In March, the World Bank launched its new Africa strategy, outlining three main areas in which it will focus its operations: competitiveness and employment, vulnerability and resilience of citizens, and governance and public sector capacity.
The UK should not increase its contribution to IDA in the current replenishment. Instead, it should focus on achieving substantial reforms of the World Bank and IFC in key areas, including health, gender, climate and energy, and the private sector, and in radically improving the legitimacy, transparency and accountability of the institution.
New evidence of worsening gender performance and persistent conditionality has led critics to ask if the Bank is fit for purpose.
As the UK government reviews its funding and relationships with multilateral organisations, we argue that the World Bank Group's poor performance, lack of country ownership and accountability, and tendency to 'mission creep', require a focus on institutional and policy change at the Bank, and no increase in funding.
Trends in the relationship between World Bank and IFC technical assistance policies and the IFC's investment portfolio raise interesting questions over possible conflicts of interest. Disclosure at the IFC remains opaque making specific details of projects and policies hard to come by.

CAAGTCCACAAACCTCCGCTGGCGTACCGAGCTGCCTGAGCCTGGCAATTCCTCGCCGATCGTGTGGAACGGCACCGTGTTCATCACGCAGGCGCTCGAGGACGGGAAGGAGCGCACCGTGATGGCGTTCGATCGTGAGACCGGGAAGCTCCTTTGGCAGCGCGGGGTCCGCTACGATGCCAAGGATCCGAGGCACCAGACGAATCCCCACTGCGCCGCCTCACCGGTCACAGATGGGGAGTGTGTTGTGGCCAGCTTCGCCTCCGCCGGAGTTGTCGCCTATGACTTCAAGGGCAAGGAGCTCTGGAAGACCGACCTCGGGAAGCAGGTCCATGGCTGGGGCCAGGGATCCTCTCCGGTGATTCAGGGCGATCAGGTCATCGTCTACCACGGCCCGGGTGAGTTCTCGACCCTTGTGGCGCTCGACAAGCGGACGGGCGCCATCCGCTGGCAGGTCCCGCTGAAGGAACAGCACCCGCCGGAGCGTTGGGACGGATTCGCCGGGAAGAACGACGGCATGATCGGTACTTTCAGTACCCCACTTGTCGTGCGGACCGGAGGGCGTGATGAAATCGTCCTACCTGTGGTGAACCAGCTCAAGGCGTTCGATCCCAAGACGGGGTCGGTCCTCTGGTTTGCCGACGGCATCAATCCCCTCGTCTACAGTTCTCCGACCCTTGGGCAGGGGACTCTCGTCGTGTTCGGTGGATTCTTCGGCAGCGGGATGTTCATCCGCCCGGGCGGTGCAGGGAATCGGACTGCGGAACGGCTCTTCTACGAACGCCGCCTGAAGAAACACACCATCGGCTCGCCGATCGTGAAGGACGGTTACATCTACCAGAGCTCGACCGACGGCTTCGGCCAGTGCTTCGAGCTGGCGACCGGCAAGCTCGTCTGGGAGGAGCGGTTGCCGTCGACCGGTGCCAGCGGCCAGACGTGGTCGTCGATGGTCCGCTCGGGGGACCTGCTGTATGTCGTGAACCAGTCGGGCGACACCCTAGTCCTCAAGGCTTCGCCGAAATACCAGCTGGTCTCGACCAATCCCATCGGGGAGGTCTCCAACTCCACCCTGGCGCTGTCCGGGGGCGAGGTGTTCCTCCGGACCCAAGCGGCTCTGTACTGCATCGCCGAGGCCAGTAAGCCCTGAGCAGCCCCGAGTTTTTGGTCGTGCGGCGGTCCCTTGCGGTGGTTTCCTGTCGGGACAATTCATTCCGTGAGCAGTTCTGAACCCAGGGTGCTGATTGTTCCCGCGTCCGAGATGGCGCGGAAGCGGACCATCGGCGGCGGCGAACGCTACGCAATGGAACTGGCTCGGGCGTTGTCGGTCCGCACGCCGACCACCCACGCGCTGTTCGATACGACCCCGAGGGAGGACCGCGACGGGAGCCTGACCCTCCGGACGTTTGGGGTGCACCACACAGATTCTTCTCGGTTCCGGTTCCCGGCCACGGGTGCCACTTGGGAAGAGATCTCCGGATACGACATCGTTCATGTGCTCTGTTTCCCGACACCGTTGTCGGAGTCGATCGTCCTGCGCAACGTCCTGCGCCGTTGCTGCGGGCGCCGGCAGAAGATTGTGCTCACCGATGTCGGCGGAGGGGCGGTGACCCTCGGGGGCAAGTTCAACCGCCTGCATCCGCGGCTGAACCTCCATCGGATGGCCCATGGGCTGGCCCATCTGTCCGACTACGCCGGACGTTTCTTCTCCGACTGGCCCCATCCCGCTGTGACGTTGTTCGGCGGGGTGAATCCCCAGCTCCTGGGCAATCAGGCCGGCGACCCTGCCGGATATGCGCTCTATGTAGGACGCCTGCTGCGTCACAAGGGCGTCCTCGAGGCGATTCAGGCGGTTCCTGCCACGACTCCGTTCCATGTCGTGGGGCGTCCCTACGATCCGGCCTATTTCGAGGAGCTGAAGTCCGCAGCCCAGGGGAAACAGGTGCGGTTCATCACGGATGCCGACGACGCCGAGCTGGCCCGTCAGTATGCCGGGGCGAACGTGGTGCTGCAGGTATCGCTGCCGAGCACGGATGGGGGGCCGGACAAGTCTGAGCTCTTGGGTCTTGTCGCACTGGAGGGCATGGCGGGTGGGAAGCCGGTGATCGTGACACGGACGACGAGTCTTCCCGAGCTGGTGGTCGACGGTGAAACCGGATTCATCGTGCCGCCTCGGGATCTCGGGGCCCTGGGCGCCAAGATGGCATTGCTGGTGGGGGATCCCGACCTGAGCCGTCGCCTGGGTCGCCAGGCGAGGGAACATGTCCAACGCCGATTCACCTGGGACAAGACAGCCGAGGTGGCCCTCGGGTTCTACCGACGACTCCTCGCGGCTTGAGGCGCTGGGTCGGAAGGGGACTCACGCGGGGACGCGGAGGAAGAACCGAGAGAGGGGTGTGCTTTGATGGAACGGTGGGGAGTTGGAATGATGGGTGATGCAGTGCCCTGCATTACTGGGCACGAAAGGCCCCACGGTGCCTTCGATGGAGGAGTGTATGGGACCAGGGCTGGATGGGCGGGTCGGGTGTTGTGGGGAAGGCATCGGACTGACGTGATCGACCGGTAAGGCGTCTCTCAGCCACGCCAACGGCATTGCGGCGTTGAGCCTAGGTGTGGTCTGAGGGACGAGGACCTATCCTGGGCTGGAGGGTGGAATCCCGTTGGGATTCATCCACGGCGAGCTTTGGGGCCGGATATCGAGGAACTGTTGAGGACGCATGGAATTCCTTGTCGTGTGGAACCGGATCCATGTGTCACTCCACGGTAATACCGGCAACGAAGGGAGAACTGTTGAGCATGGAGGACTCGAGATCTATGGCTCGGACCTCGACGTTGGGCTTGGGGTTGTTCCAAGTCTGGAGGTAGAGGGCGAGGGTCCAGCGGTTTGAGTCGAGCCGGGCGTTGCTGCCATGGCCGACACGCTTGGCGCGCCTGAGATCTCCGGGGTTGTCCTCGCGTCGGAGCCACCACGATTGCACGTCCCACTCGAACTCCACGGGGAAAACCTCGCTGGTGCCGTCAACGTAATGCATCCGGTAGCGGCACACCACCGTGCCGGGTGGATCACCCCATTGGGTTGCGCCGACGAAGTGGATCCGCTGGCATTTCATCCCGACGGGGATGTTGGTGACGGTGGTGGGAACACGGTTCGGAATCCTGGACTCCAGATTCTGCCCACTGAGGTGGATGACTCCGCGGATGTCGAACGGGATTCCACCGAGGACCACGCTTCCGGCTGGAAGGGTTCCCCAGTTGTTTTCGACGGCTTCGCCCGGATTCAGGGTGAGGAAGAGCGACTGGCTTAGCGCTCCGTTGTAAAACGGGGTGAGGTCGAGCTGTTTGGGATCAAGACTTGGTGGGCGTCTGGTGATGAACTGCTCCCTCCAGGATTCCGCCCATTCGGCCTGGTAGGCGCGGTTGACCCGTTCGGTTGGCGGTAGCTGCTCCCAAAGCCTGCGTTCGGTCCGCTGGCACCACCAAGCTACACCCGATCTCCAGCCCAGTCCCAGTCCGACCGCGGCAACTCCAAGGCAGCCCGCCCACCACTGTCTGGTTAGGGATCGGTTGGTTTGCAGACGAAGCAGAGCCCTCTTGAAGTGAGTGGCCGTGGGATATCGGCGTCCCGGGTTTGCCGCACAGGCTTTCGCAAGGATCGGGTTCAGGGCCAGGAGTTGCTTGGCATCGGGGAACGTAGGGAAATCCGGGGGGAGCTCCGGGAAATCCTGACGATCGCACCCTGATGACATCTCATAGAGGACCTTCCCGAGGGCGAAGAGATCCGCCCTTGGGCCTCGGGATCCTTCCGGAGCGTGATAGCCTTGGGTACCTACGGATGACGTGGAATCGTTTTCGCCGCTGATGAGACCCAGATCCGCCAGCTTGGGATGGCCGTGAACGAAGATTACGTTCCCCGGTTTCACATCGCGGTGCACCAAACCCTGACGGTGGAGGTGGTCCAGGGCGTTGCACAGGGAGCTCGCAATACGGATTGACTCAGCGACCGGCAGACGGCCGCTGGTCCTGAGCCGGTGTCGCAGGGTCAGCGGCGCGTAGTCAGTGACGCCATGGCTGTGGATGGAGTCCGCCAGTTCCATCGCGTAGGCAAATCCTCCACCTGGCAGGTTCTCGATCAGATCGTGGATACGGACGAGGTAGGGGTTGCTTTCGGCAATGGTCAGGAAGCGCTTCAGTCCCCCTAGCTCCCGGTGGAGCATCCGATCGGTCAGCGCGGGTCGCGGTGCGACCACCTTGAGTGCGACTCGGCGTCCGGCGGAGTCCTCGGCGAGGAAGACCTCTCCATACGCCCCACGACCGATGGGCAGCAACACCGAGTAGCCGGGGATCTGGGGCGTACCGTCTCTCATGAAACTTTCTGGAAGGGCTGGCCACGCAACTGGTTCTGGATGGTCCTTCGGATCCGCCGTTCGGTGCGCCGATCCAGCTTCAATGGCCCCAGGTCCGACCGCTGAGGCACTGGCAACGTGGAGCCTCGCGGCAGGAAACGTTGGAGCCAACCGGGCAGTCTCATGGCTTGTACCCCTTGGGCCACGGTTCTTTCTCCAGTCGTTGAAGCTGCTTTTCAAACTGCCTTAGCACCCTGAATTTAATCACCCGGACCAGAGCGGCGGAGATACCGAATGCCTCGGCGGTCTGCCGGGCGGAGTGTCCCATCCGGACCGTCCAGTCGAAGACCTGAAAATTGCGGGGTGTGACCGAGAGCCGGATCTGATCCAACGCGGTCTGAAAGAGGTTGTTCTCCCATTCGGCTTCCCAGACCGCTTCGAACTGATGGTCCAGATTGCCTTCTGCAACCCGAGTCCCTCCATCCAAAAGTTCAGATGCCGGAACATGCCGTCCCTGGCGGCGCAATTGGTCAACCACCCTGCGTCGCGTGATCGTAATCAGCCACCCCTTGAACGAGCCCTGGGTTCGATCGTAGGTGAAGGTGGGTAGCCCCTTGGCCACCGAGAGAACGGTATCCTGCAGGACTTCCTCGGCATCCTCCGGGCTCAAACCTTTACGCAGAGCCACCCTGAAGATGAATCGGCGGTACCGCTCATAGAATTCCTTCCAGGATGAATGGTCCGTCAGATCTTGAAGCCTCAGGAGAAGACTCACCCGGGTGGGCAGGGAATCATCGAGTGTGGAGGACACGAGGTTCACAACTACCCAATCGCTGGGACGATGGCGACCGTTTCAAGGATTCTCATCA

A recent Independent Evaluation Group report, Decentralization in Client Countries, finds that in only a third of cases the Bank contributed positively to the effectiveness of recipient country attempts to decentralise.
The advisory services (AS) department of the International Finance Corporation (IFC), the private sector arm of the World Bank Group, has grown rapidly since its establishment in 1986 and is seen by the IFC as one factor that distinguishes them from other financiers.
The Fund has finally decided to revamp one of its three main pillars of activity, technical assistance, but the changes threaten country ownership over TA strategies.
While tax policy and reform is an election battleground in developed countries, the IMF has increasingly turned it into a secret technocratic exercise in developing countries. This briefing examines the IMF's involvement in providing advice on tax policy, particularly its recommendations for the imposition of value added taxes (VATs).
An evaluation of the World Bank’s training for capacity building reveals serious flaws in design and implementation that undermine country ownership; the same criticism is being levelled at the IMF over its plans to charge for technical assistance.